by Robert Buettner
Aspect, 2005, ISBN 0-446-61430-0
A book review by Elisabeth Carey
Jason Wander, having survived the Slug War in Orphanage and risen, to a frightening degree (especially to himself) simply by surviving, to the rank of general and commanding officer of the Ganymede Expeditionary Force, is relieved when a new ship arrives to take him and his seven hundred surviving soldiers home to Earth. Although he has spent the months between the defeat of the Slugs and the arrival of the Excalibur taking every relevant correspondence course that he can, including a lot of military history, he knows he's not remotely qualified to be a general, but harbors strong hopes that he's at least worked his way up to lieutenant.
After a journey home that proves he doesn't have the political skills and officer training to be a general in the presence of other senior officers who know what they're doing, he's appalled to discover that he's going to remain a general anyway, because the government needs a war hero as a pr tool. And as the general who defeated the Slugs and saved Earth, he's it. There's no one else who can fill that role. It's especially difficult for Jason because he believes that current US government policy is wrong; the new administration is spending funds on economic and infrastructure reconstruction that Jason, not convinced that the Slugs won't be back, believes need to be spent on building a better defense. His dilemma gets worse once he's made a few tours in his unwanted new capacity: while he's more convinced than ever that every penny needs to be spent on defense, it's also clear to him that, after the years of pounding by the Slugs, every penny also needs to be spent on reconstruction. The government is engaged in the thankless and probably impossible task of trying to divide the available resources to do both at least adequately.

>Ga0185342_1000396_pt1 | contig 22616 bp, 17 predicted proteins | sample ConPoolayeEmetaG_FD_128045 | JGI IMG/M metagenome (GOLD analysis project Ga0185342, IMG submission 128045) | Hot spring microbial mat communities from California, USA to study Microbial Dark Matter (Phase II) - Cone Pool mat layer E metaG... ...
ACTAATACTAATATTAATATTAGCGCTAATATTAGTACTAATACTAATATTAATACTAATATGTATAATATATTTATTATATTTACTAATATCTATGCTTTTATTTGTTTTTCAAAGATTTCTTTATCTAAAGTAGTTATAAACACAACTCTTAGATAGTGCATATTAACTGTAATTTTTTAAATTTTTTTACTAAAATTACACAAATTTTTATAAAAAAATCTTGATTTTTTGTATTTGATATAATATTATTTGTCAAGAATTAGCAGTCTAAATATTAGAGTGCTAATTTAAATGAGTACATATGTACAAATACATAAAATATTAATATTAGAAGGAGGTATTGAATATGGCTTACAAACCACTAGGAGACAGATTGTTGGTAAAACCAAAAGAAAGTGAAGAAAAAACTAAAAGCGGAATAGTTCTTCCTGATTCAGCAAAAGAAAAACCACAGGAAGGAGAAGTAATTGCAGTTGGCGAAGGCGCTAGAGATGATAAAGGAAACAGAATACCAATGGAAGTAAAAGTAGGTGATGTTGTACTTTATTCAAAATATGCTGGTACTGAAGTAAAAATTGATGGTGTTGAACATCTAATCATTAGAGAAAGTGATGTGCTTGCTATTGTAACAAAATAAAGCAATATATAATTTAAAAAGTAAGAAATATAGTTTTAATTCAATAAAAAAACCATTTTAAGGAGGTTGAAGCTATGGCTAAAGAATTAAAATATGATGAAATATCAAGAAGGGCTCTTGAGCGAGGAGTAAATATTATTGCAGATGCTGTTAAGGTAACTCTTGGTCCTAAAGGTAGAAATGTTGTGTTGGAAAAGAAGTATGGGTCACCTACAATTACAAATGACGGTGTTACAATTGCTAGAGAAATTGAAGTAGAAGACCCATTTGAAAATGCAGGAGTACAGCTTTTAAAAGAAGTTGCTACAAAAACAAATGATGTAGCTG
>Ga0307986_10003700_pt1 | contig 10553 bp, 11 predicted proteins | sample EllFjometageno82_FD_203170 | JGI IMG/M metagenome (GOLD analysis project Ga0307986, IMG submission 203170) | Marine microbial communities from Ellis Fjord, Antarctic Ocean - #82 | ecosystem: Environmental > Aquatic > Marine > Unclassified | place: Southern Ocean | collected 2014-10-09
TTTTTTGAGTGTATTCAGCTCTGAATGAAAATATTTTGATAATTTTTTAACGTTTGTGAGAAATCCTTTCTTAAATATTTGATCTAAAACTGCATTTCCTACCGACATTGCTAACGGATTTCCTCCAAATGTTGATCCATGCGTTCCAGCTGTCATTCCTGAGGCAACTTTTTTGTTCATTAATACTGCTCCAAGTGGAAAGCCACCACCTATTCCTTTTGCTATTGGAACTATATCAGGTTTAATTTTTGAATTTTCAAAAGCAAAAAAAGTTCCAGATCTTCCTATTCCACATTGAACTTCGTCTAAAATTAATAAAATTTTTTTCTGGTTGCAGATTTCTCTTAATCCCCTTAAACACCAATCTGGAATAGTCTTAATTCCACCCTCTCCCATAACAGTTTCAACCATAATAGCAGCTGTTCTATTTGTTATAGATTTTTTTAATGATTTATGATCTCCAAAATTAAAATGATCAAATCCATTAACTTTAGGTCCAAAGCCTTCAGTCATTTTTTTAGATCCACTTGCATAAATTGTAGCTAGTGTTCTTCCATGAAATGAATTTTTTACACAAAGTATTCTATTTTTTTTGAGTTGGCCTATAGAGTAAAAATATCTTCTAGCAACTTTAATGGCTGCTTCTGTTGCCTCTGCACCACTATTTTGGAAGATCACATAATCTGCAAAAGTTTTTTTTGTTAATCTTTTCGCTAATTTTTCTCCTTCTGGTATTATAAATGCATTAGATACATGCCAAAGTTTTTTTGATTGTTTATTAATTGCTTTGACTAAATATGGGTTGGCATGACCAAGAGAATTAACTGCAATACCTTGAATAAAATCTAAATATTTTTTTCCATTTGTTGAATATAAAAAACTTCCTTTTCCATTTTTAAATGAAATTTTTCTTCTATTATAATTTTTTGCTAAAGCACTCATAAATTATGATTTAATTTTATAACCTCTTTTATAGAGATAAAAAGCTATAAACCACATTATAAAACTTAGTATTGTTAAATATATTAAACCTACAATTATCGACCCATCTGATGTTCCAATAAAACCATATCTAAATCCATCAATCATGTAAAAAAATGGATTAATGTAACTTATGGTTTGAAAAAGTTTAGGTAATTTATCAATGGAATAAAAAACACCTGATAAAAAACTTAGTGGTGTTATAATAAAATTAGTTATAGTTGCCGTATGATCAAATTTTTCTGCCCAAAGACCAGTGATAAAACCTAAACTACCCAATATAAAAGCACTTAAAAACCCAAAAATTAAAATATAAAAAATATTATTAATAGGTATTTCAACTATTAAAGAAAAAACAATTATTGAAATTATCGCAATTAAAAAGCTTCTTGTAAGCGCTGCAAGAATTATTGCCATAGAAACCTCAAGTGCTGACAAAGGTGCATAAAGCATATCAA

It simplifies things, in a quite unwelcome way, when the Slugs do attack again, this time from a spaceship carrying the bulk of their invasion force. Jason is at least confronted with a problem he understands somewhat better, even if dealing with that problem involves lying, cheating, stealing, and disobeying orders. And of course, persuading some of his surviving friends and subordinates from the Ganymede expedition to do the same.
This book is in many ways in the tradition of Starship Troopers and The Forever War, but Heinlein and Haldeman were each in their different ways angry when they wrote their books celebrating the infantry. I think Buettner is mostly having fun here (and certainly the reader is), while still celebrating the common foot soldier and trying not to oversimplify and cast Jason's human obstacles to defending Earth as villains, or even necessarily completely wrong.